Join the fight to end suicide
ESCANABA – This Saturday, runners and walkers in Escanaba can take strides to raise awareness about suicide prevention during the End the Silence Walk.
Registration for the walk begins at 9 a.m. in Ludington Park. The registration fee is $25 per person and $10 per child up to the age of 16. Families can receive a special rate of $50 for a family of four with an addition $10 fee for each additional person. Group rates are also available and registration fees are waived with pledges of $50 or more. The collection of pledges is optional for participants.
Registered runners and walkers will receive t-shirts at the event and will have the option to take one of three, non-competitive routes. The two, five, and 10 mile routes all begin at Ludington Park, and all three routes will travel along Ludington Street, allowing participants to display their shirts as a group.
“A lot of people don’t realize how big it is but it affects a lot of people,” said Cindy Bitner, one of the organizers and founders of the event.
While Bitner notes that suicide touches the lives of many people, the walk began because of the personal connection that Bitner and her family had to the suicide.
“My family and I started End the Silence when we lost our second son to suicide,” said Bitner.
Now in its fifth year, the End of Silence Walk started to honor the memories of Bobby and Josh Bitner. The two brothers both were lost to suicide 13 years apart. Bobby was 13 when he chose to end his life and Josh was 17.
“If it can happen to them it can happen to anybody,” said Bitner, noting Josh’s battle with depression was not obvious to the people around him.
The walk raises money for the Delta County Suicide Prevention Task Force. Every year the walk has raised at least $10,000 for the group, which provides suicide awareness education to students, teachers, public safety officers, and others in the Delta County area. For those dealing with depression and suicidal thoughts, the Task Force aims to spread the message that help is available and it is OK to talk about the struggle.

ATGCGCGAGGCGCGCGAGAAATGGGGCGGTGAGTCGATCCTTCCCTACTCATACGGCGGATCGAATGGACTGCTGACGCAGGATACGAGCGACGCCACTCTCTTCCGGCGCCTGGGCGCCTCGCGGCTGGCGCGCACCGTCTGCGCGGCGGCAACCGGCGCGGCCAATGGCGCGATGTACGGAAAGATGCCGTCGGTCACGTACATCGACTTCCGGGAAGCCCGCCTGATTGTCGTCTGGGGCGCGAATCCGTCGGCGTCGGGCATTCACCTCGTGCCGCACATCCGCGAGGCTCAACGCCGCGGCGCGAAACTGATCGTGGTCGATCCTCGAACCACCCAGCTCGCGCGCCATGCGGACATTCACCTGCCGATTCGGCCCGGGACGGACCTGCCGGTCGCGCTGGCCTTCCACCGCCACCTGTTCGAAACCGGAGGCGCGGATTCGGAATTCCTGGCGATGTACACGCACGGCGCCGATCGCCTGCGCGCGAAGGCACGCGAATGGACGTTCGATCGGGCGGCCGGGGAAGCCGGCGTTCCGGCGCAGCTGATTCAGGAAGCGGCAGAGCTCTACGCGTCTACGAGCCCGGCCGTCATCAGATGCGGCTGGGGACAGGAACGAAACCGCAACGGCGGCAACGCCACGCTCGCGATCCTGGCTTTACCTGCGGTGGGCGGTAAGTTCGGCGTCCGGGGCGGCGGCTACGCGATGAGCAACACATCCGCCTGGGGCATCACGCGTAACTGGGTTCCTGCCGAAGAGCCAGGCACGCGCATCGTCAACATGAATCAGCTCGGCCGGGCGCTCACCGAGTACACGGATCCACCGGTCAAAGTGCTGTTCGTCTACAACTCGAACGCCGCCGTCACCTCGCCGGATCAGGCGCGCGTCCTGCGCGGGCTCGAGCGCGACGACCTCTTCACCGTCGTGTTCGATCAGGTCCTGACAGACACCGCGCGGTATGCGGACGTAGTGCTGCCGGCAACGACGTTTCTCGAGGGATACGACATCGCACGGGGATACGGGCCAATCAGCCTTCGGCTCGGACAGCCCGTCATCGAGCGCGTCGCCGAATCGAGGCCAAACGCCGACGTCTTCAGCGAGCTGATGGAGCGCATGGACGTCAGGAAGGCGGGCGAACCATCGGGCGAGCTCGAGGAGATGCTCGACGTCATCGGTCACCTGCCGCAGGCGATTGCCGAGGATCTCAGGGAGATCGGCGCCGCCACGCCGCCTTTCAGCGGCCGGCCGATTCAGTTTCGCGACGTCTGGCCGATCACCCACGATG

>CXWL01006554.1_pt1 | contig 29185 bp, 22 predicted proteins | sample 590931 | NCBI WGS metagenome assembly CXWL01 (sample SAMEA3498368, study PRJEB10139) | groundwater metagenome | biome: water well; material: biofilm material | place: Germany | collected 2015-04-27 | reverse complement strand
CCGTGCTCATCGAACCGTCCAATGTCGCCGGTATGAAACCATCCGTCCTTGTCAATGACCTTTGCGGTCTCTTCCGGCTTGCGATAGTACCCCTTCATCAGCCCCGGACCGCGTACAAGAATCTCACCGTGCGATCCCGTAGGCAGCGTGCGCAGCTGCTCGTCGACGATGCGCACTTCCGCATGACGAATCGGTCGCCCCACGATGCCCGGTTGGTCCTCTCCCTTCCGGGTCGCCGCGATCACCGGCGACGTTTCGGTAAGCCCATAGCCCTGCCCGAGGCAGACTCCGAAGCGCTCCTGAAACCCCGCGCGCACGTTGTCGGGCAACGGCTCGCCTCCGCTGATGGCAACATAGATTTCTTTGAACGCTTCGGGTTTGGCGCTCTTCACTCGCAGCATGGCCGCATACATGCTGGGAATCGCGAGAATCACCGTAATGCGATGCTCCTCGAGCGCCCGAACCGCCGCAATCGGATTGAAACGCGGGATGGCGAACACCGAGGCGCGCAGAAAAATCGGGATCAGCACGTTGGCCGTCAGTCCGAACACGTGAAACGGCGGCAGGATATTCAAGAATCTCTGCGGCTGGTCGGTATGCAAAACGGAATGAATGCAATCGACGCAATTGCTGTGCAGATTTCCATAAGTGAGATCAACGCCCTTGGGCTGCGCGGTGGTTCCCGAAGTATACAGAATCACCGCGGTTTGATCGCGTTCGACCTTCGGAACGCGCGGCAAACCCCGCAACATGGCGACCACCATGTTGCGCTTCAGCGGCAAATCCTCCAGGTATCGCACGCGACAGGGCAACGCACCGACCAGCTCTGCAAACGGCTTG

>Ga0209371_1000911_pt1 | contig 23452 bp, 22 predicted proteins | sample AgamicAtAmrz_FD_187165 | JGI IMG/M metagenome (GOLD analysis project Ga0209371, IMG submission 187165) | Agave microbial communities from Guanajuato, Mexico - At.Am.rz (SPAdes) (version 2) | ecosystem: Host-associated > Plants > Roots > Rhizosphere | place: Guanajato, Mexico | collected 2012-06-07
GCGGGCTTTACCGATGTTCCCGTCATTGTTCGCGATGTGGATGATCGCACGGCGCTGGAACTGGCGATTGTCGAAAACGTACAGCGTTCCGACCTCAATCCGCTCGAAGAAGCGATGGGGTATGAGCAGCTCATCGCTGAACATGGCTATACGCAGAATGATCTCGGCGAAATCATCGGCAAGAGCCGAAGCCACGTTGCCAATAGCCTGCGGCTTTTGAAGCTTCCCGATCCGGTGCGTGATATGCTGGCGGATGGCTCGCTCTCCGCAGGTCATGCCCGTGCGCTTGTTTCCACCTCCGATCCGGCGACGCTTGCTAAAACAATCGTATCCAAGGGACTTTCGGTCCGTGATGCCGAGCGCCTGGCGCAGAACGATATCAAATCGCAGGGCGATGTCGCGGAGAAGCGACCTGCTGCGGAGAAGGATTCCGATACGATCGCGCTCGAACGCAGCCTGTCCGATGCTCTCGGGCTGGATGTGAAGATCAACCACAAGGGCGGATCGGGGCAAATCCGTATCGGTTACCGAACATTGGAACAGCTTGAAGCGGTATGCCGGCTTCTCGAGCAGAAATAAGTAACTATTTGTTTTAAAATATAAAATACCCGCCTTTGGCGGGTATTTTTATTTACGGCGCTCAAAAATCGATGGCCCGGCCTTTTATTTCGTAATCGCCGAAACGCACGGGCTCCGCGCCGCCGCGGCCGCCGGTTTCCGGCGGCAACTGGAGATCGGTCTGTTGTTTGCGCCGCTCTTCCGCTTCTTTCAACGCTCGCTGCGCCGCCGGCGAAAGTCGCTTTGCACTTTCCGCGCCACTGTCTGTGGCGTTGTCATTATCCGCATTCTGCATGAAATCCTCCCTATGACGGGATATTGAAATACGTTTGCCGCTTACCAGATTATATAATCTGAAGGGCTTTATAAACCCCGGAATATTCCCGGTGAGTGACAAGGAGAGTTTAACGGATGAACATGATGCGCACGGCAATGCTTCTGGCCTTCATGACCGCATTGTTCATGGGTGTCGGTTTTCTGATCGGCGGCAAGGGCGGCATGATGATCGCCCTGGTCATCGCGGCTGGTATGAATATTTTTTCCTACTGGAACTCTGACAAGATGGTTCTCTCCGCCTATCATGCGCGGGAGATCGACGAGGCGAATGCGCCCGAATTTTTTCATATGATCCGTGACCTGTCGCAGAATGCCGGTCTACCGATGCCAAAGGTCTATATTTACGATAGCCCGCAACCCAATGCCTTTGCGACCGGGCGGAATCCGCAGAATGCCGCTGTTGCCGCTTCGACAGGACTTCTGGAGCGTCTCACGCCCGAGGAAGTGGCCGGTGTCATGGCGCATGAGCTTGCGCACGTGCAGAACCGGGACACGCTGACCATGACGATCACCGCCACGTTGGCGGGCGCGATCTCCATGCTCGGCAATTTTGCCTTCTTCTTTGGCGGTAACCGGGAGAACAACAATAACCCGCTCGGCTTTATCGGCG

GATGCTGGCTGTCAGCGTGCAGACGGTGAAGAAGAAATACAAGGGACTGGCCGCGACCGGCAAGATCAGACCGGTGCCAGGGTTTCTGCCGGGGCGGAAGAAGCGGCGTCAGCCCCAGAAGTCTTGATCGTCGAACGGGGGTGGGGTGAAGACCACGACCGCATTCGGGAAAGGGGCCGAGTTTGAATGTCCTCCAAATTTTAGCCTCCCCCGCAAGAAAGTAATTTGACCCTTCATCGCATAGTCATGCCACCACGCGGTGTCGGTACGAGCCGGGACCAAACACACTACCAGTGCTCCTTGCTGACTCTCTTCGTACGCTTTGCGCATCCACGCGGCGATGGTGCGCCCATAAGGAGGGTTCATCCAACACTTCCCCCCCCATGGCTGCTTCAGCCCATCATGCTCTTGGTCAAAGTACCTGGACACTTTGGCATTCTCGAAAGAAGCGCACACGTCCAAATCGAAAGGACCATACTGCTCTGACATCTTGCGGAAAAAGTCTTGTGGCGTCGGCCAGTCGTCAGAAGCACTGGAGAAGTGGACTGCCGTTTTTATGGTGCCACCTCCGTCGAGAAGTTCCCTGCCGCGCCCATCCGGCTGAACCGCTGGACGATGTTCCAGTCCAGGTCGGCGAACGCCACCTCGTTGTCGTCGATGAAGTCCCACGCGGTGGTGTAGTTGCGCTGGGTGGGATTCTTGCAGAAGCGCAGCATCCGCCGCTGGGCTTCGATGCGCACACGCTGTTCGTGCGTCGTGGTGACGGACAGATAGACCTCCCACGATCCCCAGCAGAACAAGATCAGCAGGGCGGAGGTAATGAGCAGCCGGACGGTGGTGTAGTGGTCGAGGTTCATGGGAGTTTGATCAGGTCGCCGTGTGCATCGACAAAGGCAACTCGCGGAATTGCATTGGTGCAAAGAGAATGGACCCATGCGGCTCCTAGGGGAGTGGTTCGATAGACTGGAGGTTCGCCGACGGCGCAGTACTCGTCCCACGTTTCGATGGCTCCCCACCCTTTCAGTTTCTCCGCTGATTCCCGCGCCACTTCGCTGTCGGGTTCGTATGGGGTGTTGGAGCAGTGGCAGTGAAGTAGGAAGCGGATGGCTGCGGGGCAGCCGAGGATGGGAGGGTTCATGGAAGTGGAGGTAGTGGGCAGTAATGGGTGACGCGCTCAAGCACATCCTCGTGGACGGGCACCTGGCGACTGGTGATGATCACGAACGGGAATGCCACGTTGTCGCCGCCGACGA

“I actually had a student come up to me and tell me that he decided not to kill himself,” said Bitner. “He said he just couldn’t do that to his family.”
The Task Force also works to make people aware of the signs of suicide and depression in others.
“A lot of people don’t understand how severe depression can be if they don’t ask for help. You can be sitting right next to someone and not even know,” said Bitner.
In addition to booths from local community organizations that provide mental health services and support for those dealing with suicide and depression, participants in this year’s End the Silence Walk will have an opportunity to listen to Ishpeming High School varsity football coach Jeff Olson, who lead the team to state championships after losing his 19-year-old son to suicide.
A memory quilt will also be on display to remember those that have been lost to suicide.
For more information about the End the Silence Walk or to pre-register visit www.endthesilencewalk.com.